Somehow, between the beginning of the movie and its end, that seat between us disappeared (no, he wasn't hitting on me; we got an extra person in the row). And then I inadvertently told him that I was married.

I admit that I have always fantasized about faking being engaged/married in order to avoid any unwanted advances—which would be just about any advances—but those fantasies usually involved a fake ring and walking around BYU campus.

However, at the end of the movie, he turned to me as I was packing up and tried to make small talk.

Guy: Hi, I’m Brandon.* What’s your name?

Me: Hi, I’m Mary.  *standing to leave*

Guy: Are you Mary?

Me: Yes. (Wait, didn't I just say that?)

Guy: Oh, that’s really nice.

At least that’s what I thought he asked. But as I walked away, it dawned on me. He wasn’t confirming my name. He was confirming my relationship status.

He was confirming it in the boldest, most direct way possible: “Are you married?”

Sorry, man, I’m really not married. But I’m also really not interested. I’m sorry I lied to you.

However, I think it’s hilarious that I did.

*This is definitely not his real name. I forget his name. I forgot it two seconds after he told me. That’s how uninterested I was.

Thursday, August 23, 2012

I Did Not Major in Spirit Fingers

Once upon a time, I worked as a cashier in a grocery store. This grocery store was located in a part of the country known for its hospitality and somewhat fake niceties and the store reflected this. This meant I had to talk to people and act nice. Definitely not me.

For the most part, I enjoyed working at the store. I hated my uniform, which they have recently changed to something more attractive than the blue elastic-banded mom pants, white-collared shirt, and teal vest I had to wear. But I actually liked the variety of people we had come in.

I once carded an NFL player who didn't have his ID. I had no idea who he was, but my store manager came up front to vouch for him. My employees had a good laugh about that for a week.

Another time a lady complained about the girl in the aisle who misinformed her about a special. She, however, did not realize that the cashier girl was the same girl.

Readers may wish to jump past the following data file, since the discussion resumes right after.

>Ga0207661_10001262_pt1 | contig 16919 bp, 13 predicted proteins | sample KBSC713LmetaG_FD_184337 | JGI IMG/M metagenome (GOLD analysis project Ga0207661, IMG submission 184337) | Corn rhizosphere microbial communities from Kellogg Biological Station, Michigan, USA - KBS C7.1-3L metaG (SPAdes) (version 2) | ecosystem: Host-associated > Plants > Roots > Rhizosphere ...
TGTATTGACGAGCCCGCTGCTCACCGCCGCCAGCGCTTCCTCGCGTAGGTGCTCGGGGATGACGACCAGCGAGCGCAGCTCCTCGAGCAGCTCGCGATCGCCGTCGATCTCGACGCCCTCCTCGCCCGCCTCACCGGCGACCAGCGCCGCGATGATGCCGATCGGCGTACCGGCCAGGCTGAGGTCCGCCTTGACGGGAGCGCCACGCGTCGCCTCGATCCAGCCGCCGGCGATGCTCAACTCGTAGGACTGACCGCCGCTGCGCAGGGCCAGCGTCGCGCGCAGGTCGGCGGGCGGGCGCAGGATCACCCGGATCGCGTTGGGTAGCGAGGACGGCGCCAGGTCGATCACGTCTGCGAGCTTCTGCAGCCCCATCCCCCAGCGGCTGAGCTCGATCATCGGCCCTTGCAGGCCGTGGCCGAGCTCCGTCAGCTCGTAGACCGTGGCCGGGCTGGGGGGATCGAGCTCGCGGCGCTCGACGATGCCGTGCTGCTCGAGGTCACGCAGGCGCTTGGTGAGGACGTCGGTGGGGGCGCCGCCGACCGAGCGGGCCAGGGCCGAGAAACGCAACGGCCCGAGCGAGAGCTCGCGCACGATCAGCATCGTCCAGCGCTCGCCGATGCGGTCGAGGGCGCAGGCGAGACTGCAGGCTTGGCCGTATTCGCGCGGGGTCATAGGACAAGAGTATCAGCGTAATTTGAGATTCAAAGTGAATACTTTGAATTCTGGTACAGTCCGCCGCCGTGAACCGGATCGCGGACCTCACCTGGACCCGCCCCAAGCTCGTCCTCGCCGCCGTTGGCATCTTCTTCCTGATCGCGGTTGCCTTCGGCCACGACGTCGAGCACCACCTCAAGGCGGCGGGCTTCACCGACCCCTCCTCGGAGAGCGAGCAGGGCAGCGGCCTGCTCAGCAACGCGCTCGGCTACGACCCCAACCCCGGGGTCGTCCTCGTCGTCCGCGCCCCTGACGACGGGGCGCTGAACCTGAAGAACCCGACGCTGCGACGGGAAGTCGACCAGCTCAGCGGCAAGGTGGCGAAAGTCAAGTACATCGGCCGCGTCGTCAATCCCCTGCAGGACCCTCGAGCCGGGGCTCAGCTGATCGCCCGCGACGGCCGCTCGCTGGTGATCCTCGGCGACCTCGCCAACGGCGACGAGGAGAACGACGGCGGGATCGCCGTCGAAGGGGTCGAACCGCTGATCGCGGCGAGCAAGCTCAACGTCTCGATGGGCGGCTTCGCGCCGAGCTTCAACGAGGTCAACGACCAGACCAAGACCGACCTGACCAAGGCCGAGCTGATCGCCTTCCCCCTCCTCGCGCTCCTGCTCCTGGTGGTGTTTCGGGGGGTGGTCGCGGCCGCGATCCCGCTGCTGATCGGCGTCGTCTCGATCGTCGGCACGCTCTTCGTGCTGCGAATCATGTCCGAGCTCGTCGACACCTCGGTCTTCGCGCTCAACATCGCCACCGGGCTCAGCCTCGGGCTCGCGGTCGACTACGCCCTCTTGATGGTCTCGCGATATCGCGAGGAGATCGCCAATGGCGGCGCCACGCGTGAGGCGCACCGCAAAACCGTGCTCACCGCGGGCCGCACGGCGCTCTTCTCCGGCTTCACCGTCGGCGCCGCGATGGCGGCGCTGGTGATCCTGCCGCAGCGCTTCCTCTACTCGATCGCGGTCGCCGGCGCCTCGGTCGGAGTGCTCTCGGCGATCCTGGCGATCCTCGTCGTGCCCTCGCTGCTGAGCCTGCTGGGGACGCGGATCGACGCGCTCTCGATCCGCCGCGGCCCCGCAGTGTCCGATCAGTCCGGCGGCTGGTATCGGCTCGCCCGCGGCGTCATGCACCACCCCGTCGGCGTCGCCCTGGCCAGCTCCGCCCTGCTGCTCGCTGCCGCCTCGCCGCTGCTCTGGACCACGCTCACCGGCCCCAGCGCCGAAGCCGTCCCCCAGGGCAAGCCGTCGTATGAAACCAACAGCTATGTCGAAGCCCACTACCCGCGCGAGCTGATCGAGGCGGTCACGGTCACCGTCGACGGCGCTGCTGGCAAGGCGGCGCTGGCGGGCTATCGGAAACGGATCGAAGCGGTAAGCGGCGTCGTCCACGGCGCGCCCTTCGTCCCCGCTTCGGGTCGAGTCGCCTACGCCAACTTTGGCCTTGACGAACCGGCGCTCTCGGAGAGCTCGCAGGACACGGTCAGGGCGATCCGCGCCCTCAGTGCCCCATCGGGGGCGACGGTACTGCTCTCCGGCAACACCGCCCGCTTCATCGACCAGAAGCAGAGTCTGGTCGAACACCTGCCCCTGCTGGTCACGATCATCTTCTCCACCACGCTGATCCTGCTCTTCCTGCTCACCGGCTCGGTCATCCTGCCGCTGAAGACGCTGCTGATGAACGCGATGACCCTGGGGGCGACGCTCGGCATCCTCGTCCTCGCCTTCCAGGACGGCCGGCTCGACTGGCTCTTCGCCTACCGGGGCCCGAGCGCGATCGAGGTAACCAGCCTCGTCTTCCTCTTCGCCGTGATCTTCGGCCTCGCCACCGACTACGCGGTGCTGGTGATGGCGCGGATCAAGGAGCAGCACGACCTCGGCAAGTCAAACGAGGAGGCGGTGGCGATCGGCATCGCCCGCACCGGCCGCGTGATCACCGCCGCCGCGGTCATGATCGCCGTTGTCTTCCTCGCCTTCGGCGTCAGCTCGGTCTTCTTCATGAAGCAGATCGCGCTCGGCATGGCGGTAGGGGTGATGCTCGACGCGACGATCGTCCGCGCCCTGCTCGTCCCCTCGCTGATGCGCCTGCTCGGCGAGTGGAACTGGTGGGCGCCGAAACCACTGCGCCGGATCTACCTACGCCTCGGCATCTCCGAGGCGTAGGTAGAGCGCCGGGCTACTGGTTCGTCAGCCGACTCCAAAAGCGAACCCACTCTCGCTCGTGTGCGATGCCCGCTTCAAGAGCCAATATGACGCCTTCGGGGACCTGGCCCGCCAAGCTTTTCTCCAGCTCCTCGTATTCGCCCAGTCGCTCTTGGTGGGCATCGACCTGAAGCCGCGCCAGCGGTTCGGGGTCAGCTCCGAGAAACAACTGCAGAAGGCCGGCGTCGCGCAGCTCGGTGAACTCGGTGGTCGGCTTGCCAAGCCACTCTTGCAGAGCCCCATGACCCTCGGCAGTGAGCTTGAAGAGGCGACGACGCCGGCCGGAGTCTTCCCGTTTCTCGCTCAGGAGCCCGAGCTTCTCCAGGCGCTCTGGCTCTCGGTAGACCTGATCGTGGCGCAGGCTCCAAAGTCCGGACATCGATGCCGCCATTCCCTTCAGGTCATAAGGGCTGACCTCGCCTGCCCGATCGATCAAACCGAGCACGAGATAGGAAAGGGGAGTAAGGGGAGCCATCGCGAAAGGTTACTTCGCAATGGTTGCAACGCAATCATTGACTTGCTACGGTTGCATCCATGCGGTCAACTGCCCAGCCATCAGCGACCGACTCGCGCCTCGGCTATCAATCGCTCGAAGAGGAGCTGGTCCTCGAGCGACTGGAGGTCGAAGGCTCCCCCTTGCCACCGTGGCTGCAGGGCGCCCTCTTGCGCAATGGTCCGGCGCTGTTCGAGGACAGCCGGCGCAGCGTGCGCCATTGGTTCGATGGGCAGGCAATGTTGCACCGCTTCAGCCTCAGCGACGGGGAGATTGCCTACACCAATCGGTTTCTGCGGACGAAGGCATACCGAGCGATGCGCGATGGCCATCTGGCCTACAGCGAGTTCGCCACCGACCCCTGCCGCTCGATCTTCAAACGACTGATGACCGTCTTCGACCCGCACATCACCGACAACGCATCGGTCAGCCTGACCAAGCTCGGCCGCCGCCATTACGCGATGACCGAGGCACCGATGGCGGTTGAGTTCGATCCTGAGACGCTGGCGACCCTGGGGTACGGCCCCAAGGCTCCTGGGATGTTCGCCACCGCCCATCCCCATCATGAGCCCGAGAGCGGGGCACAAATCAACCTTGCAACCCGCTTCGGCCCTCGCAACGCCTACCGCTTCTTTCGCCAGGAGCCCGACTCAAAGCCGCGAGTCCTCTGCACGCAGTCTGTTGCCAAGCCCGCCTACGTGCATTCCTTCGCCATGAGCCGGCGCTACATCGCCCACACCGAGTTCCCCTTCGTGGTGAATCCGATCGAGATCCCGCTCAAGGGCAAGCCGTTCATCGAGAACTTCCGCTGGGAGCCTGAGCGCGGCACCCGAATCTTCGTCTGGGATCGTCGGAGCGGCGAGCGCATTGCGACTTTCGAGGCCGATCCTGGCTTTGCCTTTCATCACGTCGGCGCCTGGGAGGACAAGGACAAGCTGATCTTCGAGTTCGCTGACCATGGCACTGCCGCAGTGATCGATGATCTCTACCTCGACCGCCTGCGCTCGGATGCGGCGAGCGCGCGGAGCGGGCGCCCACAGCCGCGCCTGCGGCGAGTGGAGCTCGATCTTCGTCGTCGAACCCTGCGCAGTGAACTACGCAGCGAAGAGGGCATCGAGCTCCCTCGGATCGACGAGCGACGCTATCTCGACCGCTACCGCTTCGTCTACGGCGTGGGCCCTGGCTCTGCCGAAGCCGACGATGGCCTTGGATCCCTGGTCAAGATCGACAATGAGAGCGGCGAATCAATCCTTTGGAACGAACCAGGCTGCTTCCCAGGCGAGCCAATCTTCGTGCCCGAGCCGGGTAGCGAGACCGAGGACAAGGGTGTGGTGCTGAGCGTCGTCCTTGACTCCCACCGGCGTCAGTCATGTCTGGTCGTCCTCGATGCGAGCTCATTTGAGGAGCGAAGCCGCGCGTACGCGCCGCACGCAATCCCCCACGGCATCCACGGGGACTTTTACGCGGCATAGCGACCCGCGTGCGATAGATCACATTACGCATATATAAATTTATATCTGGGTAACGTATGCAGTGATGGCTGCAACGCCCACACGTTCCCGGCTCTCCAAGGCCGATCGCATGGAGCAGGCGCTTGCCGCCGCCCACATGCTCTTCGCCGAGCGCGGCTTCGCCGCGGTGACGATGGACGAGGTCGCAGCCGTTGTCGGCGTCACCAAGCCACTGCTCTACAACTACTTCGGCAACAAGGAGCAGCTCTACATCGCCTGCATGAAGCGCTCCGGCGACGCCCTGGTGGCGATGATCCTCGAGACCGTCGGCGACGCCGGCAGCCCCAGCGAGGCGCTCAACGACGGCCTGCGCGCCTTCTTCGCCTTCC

But then there was this lady. She and her guy were probably mid- to late-twenties. Somehow we got on the subject of what my college plans were. The conversation went a bit like this:

Lady: "Where are you going to school?"
Me: "Brigham Young University."
Lady: "They have a school named that?"
Me: "Yeah, it's in Utah."
Lady: "Huh. I thought that was just the name of that movie." Walks away.

Just to clarify, I did not attend Bring It On University.

Thursday, August 16, 2012

Oh the Irony

Consider the following situation:

A person refuses to remove anyone from their Facebook friends list because it will send the message that the deletee means nothing to the deleter—that they have no value.
That same person ignores multiple messages and phone calls from another person. No contact. Nothing.

Does anyone else see the irony?

However, no matter how much I think about it, no matter how much I know I should do it, I just can’t bring myself to do anything about it.

Tuesday, July 24, 2012

An American in London

I have a new life plan.

Yes, it’s true. Two years after graduation and I think I have finally figured out my life.

The details are a little hazy—okay, really hazy—but it’s going to be awesome.


I'm moving to England.

I’m moving to England and getting my masters.

It’s a done deal. And by done deal, I mean I thought of it (with help from my co-workers) last Thursday and it sounded perfect.

Do I know when? Where? How? Or even what I’ll get a masters in? No. Those are minor details. But it’s gonna happen; don’t even doubt it.

There’s more to the plan, but that’s for a select few to know.

I'll take afternoon tea here once a month.
Before the Rain - Buckingham Palace

I'll traipse about the country of my ancestors...which is pretty much all of England...and Ireland...and Scotland.
Yorkshire Dales B&B, Scaife Hall Farm 

Everyone will visit me and we'll go see this.